11 of 11 people found the following review helpful
on 12 May 2010
Jo Turney's book, The Culture of Knitting, is an example of an emerging type of academic writing, that builds bridges between Critical Theory and other disciplines. Some call this type of writing, critical journalism, as it involves a reporting-back back from the Academy to audiences outside and/or uneasy within their institutional relationship. This unease is commonly situated around terminology and often takes the form of a suspicion of concepts and (seemingly) arbitrary methodologies. In this sense, Jo Turney's book is not speaking to the converted, but offering - as I see it - a reason for more people to get involved. My understanding of the book's intention is to offer a starting point for enquiry, it does not aspire to be conclusive; it adopts a convivial mode and is inclusively generous with its case studies and examples. As such, inevitably, it will be submitted to the vagaries of a wide range of audiences and diverse expectations, and will probably experience a choppy ride. It is functioning in the market place, after all, not simply within the walls of a secure academic unit or discipline.
2 of 2 people found the following review helpful
on 27 October 2013
If you've read the standard texts describing the history of knitting and feel ready for something more, 'The Culture of Knitting' may be a good place to go next. Joanne Turney takes an academic but very accessible look at the sociological and cultural contexts of knitting and knitwear in the last 50 years. I found this a fascinating read, drawing together some philosophical views of the meaning and significance of different trends in knitwear. Turney is very grounded, aware that some of the conclusions she draws could be rather tenuous were it not for the evidence (and interpretation) that she presents to make her narrative both enlightening and convincing. The scope of the book stops just short of the new wave of popularist knitting that swept first America and is now invading Britain (for how long?) - perhaps the rise and fall of the latest woolly enthusiasm will provide material for her next study.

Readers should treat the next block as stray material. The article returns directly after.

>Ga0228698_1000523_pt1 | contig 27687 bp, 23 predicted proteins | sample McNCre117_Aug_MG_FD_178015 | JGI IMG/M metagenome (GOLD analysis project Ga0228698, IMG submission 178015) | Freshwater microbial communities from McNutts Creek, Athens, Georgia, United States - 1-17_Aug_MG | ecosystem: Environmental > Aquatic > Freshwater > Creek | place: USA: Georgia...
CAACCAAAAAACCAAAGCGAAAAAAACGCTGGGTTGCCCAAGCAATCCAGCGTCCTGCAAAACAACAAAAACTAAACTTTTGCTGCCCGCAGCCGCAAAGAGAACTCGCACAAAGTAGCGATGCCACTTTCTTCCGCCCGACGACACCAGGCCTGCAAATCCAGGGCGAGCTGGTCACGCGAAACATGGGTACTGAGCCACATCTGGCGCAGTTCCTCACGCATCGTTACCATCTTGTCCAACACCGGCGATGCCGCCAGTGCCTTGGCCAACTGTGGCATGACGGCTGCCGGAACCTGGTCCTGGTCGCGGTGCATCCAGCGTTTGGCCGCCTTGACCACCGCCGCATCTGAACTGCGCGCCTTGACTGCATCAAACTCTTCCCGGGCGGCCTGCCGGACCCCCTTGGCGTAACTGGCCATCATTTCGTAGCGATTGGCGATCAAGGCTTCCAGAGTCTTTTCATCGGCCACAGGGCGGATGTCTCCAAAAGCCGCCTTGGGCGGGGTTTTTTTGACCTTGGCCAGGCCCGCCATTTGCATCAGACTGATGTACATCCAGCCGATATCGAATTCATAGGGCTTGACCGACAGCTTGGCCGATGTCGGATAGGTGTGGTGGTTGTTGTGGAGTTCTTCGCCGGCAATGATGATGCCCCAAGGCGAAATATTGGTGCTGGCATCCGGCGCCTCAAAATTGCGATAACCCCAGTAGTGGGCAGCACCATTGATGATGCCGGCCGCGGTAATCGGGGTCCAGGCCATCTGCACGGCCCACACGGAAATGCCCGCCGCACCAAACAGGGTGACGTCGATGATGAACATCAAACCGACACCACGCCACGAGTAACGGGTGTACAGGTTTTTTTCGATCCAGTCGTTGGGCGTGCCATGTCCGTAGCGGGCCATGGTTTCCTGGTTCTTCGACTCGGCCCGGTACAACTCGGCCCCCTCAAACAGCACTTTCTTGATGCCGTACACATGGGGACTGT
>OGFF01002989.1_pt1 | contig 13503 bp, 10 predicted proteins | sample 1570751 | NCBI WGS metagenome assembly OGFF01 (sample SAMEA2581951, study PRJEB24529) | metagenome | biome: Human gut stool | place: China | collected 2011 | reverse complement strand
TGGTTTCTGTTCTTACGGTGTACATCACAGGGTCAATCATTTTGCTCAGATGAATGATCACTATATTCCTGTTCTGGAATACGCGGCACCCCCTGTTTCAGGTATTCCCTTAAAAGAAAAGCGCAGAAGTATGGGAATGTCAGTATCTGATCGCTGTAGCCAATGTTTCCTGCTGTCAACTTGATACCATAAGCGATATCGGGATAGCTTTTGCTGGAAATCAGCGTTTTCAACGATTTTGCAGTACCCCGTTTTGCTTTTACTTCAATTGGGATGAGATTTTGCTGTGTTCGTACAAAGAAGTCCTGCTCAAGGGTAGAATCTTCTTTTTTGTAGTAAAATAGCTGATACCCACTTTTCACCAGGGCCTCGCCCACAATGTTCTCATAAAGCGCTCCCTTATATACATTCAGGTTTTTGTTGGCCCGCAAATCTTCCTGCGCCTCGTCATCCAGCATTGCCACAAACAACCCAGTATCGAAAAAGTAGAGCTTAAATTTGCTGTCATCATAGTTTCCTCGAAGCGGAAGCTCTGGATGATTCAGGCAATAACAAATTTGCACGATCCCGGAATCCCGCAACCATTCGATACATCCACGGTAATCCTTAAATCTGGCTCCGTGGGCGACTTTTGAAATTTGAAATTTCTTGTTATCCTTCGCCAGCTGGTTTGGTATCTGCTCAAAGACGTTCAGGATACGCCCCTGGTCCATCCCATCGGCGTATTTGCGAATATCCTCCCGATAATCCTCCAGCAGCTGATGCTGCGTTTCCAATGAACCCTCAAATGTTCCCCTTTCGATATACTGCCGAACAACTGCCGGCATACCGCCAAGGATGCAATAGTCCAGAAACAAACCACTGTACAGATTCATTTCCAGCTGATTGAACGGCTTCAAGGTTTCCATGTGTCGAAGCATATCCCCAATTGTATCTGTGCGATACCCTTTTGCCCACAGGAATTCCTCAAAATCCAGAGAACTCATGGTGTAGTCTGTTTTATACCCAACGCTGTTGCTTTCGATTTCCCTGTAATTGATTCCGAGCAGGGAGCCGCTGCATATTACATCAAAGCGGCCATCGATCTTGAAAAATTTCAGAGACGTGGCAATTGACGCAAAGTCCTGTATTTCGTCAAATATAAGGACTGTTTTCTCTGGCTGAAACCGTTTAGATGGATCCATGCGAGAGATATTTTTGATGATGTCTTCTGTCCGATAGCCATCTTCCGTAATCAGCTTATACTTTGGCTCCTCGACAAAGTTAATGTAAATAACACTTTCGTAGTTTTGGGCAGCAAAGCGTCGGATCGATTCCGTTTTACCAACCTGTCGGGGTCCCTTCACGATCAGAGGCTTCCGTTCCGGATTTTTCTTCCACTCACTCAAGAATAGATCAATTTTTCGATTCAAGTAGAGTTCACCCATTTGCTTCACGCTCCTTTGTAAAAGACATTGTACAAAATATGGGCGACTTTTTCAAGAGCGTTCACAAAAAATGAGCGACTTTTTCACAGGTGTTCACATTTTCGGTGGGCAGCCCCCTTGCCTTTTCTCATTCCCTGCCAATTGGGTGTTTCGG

3 of 4 people found the following review helpful
on 5 April 2011
Brilliant! Need I say more? With Turneys amazing writing style with intelligence and wit, the culture of Knitting offers an amazing insight with first hand analysis and personal experience. I was daunted by how in depth the booked looked but I found it easy to read and recommend to anyone with an interest in Fashion and obviously knitting, along with the social and consumption side of the industry.
2 of 3 people found the following review helpful
on 29 June 2010
I enjoyed reading the book, it contains a great deal of history on the craft and politics that surround knitting. I am not a knitter, though I have been surrounded by knitters my whole life, this book added to my cultural and socio-political knowledge of knitters and knitting, from a diverse range of perspectives. It contains a lot of information, and much like knitting itself, some of the links between segments seem fractured but in fact make up a decent whole.
17 of 27 people found the following review helpful
on 5 April 2010
This book reads like a badly-written doctoral thesis hurriedly turned into a book. There may well be some fascinating information about knitting and prescient cultural analysis buried in there somewhere, but the hideous prose makes it impossible to find. Just trying to read it gives me a headache. If you are an academic yourself and used to reading students' writing, tuning out the contorted attempts to sound intellectual and recognising their insights, you might be able to get on with this book, otherwise, I really can't recommend it. It got a great review in the TLS, which was why I bought it, but I am greatly disappointed. I'd give it to a friend but don't really want to inflict it on them either.